by Christophe Puvilland
(French) Thousands of French trucks and buses are driving around with a locomotive emblem on the front—thanks to an American connection.
If you don’t speak French and the word autocars in the title caught your attention, realize that this refers to a type of small bus and not a passenger car. Berliet did, very early in its history, try its hand at car-building and placed well enough in endurance racing that it attracted the attention of the American Locomotive Company (ALCO) who also wanted to get into the car business and figured they’d just as soon build Berliets under license instead of starting their own R&D from scratch. This arrangement lasted only two years but the royalties were rich enough for Berliet to launch into truck manufacture in 1906—and in appreciation of the cash flow they stuck a loco logo onto their soon-to-be ubiquitous commercial vehicles.
In other words, this company has a long and successful industrial history. In fact, the one thing that was not successful was their second attempt at a passenger car, in 1919, a short-lived copy of an American Dodge that would have been a winner if it had been made of better steel, which, ironically, was a material whose use Berliet had adopted earlier than most competitors. (Come to think of it, post-Berliet ALCO racers won the Vanderbilt Cup in 1909 and 1910 and competed in the first Indy 500 so that too would make an interesting story someone ought to write about. Besides, one Walter P. Chrysler was their plant manager!)
This long-winded preamble is meant to inspire the reader to take an interest in this very nice book even if it says almost nothing about the above. (For a more context-rich approach see the Ikarus and Fleischer books reviewed elsewhere.) What it is, instead, is a model history of many different types of buses and it does that one job rather well.
This publisher specializes in this type of book (magazines too) and it clearly was a labor of love for its author, a recognized expert in his field. So taken was he with buses as a youngster that he ended up working for the public transport provider in the city of Lyon, which just happens to be Berliet’s hometown.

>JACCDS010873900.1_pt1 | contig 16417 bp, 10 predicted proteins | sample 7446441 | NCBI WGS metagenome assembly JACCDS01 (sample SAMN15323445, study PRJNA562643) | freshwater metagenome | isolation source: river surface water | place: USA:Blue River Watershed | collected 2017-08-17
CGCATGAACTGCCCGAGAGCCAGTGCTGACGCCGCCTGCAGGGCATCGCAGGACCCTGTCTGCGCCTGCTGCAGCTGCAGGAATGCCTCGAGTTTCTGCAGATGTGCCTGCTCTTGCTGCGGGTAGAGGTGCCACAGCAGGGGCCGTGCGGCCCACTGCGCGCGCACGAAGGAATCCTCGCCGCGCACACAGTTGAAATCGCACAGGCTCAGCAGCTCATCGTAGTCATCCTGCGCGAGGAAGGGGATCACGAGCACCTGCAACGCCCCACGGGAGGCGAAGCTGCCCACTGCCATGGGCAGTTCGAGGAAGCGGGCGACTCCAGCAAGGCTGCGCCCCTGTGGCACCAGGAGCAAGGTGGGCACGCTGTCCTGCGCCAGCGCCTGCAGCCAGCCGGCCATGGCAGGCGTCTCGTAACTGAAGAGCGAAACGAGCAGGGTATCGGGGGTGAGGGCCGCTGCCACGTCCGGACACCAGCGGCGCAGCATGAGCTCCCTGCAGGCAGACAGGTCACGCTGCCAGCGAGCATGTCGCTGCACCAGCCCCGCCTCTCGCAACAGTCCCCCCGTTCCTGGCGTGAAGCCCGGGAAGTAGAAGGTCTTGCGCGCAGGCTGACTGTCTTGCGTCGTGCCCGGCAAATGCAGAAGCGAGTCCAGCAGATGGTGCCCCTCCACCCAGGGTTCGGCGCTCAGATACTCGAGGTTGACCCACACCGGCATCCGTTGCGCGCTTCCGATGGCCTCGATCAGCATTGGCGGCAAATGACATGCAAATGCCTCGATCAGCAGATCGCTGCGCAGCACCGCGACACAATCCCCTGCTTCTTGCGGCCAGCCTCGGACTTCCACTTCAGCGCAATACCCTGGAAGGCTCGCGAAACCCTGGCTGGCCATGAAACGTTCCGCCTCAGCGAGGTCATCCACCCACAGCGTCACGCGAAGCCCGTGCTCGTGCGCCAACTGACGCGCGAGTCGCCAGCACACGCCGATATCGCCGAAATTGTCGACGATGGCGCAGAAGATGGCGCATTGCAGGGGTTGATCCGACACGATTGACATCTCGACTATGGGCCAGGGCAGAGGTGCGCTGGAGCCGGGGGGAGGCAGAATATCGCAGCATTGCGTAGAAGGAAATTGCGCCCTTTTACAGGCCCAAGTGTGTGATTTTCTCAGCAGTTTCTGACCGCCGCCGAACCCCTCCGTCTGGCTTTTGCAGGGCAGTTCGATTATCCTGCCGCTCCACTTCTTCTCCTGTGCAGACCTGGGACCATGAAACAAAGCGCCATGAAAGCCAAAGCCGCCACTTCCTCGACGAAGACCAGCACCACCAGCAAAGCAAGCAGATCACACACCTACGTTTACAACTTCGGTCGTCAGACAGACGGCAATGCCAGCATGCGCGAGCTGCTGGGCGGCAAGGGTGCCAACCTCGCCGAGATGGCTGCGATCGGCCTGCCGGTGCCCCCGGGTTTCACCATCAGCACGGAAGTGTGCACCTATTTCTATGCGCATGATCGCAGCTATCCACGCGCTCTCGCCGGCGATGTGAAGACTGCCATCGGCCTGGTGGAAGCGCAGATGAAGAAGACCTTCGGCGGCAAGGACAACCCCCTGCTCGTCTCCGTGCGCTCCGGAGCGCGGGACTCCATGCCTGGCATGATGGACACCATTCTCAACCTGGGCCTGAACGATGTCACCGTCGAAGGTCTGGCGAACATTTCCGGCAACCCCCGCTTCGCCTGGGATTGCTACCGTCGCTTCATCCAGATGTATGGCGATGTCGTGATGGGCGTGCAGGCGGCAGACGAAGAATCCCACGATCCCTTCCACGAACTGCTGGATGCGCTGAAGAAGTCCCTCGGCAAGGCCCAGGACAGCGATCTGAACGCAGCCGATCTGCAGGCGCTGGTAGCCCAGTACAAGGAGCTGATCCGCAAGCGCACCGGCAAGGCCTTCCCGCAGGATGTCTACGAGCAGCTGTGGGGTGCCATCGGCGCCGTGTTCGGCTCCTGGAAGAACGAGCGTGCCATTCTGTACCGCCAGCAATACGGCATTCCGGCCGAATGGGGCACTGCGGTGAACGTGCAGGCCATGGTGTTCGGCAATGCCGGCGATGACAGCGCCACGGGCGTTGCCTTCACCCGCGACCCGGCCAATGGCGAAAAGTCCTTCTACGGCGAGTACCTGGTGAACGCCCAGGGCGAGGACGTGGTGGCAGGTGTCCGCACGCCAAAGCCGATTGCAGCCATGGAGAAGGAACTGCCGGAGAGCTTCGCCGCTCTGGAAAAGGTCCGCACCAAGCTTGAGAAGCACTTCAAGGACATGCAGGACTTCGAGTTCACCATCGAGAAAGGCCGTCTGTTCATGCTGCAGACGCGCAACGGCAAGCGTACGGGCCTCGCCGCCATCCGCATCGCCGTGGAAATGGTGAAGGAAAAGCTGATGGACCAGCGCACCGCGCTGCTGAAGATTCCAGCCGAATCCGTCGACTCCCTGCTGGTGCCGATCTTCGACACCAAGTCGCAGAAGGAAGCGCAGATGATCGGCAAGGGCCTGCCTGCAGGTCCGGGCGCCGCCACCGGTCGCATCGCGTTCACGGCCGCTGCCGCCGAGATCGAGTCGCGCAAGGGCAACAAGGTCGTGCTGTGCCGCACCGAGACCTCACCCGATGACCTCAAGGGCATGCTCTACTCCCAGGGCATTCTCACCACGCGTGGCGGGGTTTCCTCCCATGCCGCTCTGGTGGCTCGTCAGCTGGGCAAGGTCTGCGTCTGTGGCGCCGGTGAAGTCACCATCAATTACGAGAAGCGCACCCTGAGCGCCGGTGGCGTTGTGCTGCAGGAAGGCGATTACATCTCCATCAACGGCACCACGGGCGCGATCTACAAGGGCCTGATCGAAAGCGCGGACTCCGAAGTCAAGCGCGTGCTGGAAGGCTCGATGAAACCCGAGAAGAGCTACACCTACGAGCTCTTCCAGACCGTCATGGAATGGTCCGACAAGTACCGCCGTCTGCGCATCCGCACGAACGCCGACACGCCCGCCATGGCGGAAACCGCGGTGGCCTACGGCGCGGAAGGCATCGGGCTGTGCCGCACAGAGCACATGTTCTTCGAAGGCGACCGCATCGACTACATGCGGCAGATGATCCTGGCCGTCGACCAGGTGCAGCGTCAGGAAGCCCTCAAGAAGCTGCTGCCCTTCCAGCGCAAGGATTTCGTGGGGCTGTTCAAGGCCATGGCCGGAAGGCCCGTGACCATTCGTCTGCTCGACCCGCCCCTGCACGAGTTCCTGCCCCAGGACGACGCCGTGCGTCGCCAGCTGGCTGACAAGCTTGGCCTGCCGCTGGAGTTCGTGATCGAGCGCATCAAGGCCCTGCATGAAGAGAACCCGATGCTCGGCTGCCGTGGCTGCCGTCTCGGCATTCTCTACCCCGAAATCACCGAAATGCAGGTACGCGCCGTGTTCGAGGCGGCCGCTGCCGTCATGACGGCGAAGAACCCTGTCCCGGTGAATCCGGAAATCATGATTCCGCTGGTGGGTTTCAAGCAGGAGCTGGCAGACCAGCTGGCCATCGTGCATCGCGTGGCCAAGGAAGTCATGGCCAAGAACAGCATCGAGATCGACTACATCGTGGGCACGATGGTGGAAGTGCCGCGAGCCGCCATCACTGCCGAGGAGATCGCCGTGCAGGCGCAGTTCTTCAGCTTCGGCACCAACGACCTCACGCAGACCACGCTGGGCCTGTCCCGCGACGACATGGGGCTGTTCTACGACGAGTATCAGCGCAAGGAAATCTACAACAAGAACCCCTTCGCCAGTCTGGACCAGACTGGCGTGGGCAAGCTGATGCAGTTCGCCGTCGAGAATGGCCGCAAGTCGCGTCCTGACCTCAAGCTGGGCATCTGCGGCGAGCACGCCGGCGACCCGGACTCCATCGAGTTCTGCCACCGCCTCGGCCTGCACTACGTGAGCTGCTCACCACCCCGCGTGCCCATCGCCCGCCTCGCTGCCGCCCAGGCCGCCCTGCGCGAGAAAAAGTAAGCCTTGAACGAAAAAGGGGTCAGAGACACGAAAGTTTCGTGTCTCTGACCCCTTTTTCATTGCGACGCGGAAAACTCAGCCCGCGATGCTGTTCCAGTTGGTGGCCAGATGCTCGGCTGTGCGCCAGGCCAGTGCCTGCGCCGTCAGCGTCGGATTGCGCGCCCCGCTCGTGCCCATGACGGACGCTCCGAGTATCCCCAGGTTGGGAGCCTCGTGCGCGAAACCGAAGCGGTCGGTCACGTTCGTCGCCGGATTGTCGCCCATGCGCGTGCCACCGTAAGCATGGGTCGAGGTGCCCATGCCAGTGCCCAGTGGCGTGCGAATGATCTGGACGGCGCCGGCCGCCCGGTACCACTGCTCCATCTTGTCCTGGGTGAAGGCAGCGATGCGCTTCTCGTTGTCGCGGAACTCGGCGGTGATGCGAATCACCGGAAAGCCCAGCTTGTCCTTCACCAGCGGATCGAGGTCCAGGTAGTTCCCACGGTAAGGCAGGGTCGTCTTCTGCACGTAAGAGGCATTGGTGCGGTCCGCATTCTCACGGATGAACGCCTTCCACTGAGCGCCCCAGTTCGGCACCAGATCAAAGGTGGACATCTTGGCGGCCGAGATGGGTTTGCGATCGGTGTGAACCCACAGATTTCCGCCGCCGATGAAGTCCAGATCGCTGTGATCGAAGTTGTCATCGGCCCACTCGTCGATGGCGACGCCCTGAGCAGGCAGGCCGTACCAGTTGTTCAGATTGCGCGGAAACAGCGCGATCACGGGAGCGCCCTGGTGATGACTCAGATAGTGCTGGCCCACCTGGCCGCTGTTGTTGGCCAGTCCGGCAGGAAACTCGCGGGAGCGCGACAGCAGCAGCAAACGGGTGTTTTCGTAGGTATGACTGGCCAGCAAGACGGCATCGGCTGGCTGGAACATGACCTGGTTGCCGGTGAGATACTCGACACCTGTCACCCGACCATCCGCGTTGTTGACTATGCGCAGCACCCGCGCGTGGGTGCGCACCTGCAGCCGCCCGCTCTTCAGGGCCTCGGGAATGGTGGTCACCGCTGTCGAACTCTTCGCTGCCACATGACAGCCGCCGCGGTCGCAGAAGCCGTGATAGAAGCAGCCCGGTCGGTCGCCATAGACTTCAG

While the book title says “1978” the coverage proper really extends to 1982 and, insofar as successor models (since 1974 under the Renault umbrella) are discussed, to 2006.
After a brief synopsis of Berliot history 1897–1980 all the buses (intercity, overlanders, special-use) are discussed, subdivided into four categories and within each in chronological order. It may take even the observant reader a moment to realize that the colors of the heads in the Table of Contents (so detailed it obviates the need for an Index) are not random decoration but correspond to colored tabs on the front edge.
Especially in the early days there are some quite adventurous designs such as single-deck open-top machines with cabriolet- or sedanca-style removable or retractable tops. The photos of city buses at work show much contemporary detail such as other cars, notable buildings, even the occasional aircraft. There are quite a number of detail photos but too small to be of much use to modelers; commercially available models of which there are many are not discussed at all.
Copyright 2015, Charly Baumann (speedreaders.info).